It's all in the detail

October saw the team at Our Home And Miniature Land focused on adding detailed elements to our existing exhibits. This included our “Halloween” home, which can be easily interchanged back to reality after the day.


Detail, Detail, Detail

The talented people in the modeling team at Our Home and Miniature Land do more than build replicas of actual structures. They also bring those models they create to life. It all adds to the motion and energy of the exhibits.

We are very proud of their creativity, not to mention their unwavering patience and dedication in producing such a level of detail for our exhibits. They do this by injecting into the scenes intricate detail with individual figures of people, and also by adding a multitude of accessories. Everything goes into the mix to create everyday stories.

Some of the things they do are very specific and true to reality. It might be the interior of a Petro Canada gas station, or the change room at the Wayne Gretzky Sports Centre in Brantford, Ontario. But other scenes are more of a caricature such as a birthday party in the backyard of a house, or activity in the playground at a local school.


Back In Time (chronicle I)

Our Home and Miniature Land depicts everyday scenes of today on a massive, albeit miniature, scale. But we also bring the past to life. For example, the model of Dundurn Castle in the Hamilton exhibit transports you into the past with typical scenes from earlier periods.

Dundurn Castle is a 40-room, Italianate-style villa that was built in the 1830s. There is a lot of history associated with it and today it is a National Historic Site. We brought the past back with intricate scenes involving people. You have a garden party, a game of croquet, and even an important guest arriving by carriage. Indeed, if you didn’t know better, you might think it’s a scene from the popular TV series Downton Abbey.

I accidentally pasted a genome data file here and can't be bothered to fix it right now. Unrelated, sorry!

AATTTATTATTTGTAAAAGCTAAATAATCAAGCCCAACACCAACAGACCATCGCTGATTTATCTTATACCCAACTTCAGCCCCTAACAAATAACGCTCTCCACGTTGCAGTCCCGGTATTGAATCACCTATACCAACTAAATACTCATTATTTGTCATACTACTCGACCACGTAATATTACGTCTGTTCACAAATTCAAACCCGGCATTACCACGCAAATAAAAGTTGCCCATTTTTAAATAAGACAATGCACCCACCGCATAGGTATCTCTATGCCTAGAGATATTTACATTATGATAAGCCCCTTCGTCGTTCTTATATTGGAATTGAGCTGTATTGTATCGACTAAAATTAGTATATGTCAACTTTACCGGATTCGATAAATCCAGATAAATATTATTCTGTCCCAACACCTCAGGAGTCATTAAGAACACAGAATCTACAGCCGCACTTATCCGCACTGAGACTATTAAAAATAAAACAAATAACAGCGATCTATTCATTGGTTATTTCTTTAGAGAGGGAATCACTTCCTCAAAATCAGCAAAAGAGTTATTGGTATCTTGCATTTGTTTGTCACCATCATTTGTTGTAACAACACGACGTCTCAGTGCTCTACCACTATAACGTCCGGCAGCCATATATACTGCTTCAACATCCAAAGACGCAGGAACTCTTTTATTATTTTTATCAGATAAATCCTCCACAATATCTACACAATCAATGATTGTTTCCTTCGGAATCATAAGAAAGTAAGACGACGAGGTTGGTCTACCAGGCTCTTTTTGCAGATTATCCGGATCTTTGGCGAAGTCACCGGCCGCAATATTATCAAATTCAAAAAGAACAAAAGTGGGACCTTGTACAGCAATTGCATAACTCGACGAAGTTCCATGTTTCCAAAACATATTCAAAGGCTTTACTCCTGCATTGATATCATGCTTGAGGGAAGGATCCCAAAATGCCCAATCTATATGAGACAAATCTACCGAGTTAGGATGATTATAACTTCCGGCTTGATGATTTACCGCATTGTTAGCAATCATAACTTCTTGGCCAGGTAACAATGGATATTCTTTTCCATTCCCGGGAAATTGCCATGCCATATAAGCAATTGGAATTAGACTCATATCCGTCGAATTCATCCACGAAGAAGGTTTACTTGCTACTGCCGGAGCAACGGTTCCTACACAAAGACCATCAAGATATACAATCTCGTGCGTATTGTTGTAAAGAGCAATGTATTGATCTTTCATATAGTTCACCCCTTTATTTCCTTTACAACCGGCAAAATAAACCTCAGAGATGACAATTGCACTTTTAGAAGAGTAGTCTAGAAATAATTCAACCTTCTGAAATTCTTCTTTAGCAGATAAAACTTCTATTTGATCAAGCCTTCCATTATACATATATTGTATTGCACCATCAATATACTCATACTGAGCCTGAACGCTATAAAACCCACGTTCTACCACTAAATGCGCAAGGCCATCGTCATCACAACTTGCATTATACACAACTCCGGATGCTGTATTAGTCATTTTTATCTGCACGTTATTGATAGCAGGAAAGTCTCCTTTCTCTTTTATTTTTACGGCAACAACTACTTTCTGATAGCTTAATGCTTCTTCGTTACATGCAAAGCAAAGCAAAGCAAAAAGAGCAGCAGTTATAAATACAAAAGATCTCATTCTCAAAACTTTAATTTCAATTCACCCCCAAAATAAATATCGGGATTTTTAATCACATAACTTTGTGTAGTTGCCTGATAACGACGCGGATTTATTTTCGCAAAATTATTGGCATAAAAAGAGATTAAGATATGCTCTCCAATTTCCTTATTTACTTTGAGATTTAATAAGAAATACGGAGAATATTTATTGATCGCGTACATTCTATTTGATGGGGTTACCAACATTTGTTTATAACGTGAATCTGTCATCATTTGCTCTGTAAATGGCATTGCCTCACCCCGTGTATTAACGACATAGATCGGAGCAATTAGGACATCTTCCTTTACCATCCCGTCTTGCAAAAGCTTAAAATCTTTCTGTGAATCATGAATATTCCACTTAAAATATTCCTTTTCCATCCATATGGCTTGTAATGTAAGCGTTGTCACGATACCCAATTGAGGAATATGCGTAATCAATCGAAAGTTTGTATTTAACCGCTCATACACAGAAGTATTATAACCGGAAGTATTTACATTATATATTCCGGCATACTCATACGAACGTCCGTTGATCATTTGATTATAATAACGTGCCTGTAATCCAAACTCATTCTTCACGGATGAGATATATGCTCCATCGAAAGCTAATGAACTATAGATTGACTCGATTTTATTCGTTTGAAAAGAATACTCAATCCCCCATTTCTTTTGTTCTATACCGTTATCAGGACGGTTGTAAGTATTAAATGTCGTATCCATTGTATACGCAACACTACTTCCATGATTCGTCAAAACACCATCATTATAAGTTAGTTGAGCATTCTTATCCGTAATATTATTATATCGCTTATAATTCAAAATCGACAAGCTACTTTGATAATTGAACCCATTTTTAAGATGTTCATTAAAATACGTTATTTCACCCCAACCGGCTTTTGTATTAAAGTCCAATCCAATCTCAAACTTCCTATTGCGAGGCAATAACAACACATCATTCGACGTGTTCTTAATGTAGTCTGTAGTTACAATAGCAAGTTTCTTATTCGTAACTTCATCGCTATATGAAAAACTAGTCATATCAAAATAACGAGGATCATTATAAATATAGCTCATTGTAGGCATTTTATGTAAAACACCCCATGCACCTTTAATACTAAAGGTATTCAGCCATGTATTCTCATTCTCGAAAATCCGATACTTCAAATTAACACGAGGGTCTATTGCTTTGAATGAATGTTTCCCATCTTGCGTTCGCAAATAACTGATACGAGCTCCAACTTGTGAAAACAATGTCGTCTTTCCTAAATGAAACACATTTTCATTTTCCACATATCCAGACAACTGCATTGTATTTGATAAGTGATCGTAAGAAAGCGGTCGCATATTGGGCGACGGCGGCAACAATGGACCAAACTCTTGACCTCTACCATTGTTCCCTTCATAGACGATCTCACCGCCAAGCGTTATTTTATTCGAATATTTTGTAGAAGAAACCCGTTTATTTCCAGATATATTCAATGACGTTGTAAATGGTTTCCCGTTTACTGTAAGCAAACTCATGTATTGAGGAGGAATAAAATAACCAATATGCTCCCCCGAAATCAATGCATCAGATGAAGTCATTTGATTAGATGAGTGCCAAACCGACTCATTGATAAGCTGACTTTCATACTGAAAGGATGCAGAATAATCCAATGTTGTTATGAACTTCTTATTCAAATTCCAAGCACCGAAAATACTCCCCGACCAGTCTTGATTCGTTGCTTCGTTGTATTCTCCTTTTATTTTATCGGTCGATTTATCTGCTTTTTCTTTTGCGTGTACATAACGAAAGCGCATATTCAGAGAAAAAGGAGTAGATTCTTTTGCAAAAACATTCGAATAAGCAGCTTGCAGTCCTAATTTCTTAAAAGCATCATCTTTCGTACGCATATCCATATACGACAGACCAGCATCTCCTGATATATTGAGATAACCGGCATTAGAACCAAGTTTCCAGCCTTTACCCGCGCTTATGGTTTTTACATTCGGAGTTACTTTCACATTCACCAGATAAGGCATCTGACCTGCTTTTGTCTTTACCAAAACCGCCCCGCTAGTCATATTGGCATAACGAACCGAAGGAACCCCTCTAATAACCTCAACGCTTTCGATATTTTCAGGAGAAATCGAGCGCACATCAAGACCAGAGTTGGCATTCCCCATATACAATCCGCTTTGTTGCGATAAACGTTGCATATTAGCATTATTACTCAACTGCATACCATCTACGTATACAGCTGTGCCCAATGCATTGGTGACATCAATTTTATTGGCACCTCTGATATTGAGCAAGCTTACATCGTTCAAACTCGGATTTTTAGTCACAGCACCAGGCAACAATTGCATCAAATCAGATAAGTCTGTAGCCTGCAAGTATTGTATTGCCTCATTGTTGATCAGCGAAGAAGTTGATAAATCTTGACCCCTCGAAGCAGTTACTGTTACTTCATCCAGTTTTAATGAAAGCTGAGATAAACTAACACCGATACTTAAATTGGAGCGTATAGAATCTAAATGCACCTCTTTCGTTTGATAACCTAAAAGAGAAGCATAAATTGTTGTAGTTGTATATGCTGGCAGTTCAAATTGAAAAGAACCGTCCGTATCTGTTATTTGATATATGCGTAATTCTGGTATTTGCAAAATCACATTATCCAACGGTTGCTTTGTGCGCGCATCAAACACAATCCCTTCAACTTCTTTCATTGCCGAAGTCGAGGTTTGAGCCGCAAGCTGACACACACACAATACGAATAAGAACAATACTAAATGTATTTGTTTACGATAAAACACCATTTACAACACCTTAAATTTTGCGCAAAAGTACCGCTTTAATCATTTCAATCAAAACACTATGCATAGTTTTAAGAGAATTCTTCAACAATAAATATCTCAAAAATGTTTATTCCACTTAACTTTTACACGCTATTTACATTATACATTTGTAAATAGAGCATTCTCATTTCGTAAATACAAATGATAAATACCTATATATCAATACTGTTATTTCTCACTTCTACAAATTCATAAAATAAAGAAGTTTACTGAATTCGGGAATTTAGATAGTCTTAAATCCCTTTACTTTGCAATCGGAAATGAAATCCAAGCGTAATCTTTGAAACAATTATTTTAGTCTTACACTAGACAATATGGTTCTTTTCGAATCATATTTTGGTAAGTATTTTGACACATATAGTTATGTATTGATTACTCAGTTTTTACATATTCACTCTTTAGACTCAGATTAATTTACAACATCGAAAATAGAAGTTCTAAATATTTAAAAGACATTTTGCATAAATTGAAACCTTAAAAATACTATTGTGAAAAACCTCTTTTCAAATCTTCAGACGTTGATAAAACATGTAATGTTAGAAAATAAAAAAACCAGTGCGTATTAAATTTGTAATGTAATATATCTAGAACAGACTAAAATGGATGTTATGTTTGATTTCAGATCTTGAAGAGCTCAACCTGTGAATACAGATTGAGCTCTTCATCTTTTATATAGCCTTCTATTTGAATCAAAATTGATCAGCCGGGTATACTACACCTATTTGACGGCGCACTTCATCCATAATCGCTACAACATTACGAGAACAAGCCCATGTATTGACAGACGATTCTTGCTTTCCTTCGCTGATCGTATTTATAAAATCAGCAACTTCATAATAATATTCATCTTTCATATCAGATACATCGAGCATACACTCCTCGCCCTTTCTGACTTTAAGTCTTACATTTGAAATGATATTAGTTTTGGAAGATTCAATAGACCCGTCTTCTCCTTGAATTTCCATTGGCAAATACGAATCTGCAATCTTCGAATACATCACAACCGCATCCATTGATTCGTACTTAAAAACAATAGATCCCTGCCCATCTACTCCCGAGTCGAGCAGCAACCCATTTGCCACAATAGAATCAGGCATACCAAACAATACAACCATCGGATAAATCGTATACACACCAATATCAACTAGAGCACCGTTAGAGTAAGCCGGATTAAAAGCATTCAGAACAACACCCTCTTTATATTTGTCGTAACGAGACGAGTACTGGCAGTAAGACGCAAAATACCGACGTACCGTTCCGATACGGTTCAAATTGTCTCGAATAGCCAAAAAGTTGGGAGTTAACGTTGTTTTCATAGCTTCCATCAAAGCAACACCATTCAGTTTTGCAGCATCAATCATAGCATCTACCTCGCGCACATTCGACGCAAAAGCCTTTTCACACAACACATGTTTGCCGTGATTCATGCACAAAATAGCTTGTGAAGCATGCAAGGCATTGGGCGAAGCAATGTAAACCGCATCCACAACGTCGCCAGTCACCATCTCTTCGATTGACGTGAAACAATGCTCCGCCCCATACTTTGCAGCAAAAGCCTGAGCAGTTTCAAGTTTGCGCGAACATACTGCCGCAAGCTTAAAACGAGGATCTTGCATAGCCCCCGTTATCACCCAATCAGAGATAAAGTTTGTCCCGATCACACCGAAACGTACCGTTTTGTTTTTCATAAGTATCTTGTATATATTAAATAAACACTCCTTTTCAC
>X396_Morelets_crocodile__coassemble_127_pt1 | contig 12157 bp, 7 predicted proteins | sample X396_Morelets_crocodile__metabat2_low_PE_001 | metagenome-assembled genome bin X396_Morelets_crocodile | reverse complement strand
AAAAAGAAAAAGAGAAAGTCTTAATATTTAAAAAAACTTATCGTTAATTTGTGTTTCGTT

Personal Profile – Camille Wodka

Camille Wodka is called the Miniature Visionary at Our Home and Miniature Land, and for good reason. She helps Anita Fenton and other team members with all the planning for a scene before anything gets built. That includes planning the layout for the forefront of the scene and for the streets. But she also helps out with painting, laser printing, construction and especially all those little details that are so important to the displays. In addition, she assists Anita Fenton with such administrative tasks as keeping an inventory of all the products that are used in the exhibits.

Camille, who lives in Mississauga, recently graduated from the Advanced Diploma Program in Public Relations at Humber College. Incredibly, she has never had any formal training in art or building, but has a lot of natural creative talent which was obvious to all when she first joined OHML in April, 2014.

An avid jogger who loves the outdoors, she enjoys camping, hiking and painting in her spare time. Camille is a big fan of the Harry Potter series of books and, as for films, her favourite is Almost Famous.


November 11 – A Day to Observe

It was the 11th hour of the 11th day of the 11th month. The year was 1918 and it marked the end of hostilities in the Great War, now known as World War I. Today we honour that war effort with Remembrance Day as it is called throughout all nations of the British Commonwealth. And that, of course, includes Canada which was still a young nation back then. But Canada paid a huge price in the form of almost 61,000 dead and another 172,000 wounded. The war did not officially end until June 28, 1919 with the signing of the Treaty of Versailles. It was a Canadian physician – Lieutenant-Colonel John McCrae – who wrote In Flanders Fields, the poem that has since come to commemorate that conflict.

Jacqueline Wong